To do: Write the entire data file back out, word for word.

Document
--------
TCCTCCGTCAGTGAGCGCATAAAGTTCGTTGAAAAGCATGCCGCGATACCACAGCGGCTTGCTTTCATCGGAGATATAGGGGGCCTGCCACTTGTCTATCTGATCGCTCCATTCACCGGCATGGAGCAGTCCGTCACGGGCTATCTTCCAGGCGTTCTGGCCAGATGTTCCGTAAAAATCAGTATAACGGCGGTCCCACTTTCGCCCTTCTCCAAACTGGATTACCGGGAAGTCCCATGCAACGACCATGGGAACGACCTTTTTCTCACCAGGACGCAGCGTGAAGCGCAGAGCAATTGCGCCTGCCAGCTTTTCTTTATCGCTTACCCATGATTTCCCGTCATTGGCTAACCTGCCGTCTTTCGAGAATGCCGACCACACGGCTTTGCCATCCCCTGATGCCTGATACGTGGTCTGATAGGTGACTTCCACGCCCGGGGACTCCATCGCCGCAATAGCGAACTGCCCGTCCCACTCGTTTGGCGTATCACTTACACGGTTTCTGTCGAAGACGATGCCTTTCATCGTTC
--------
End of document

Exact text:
TCCTCCGTCAGTGAGCGCATAAAGTTCGTTGAAAAGCATGCCGCGATACCACAGCGGCTTGCTTTCATCGGAGATATAGGGGGCCTGCCACTTGTCTATCTGATCGCTCCATTCACCGGCATGGAGCAGTCCGTCACGGGCTATCTTCCAGGCGTTCTGGCCAGATGTTCCGTAAAAATCAGTATAACGGCGGTCCCACTTTCGCCCTTCTCCAAACTGGATTACCGGGAAGTCCCATGCAACGACCATGGGAACGACCTTTTTCTCACCAGGACGCAGCGTGAAGCGCAGAGCAATTGCGCCTGCCAGCTTTTCTTTATCGCTTACCCATGATTTCCCGTCATTGGCTAACCTGCCGTCTTTCGAGAATGCCGACCACACGGCTTTGCCATCCCCTGATGCCTGATACGTGGTCTGATAGGTGACTTCCACGCCCGGGGACTCCATCGCCGCAATAGCGAACTGCCCGTCCCACTCGTTTGGCGTATCACTTACACGGTTTCTGTCGAAGACGATGCCTTTCATCGTTC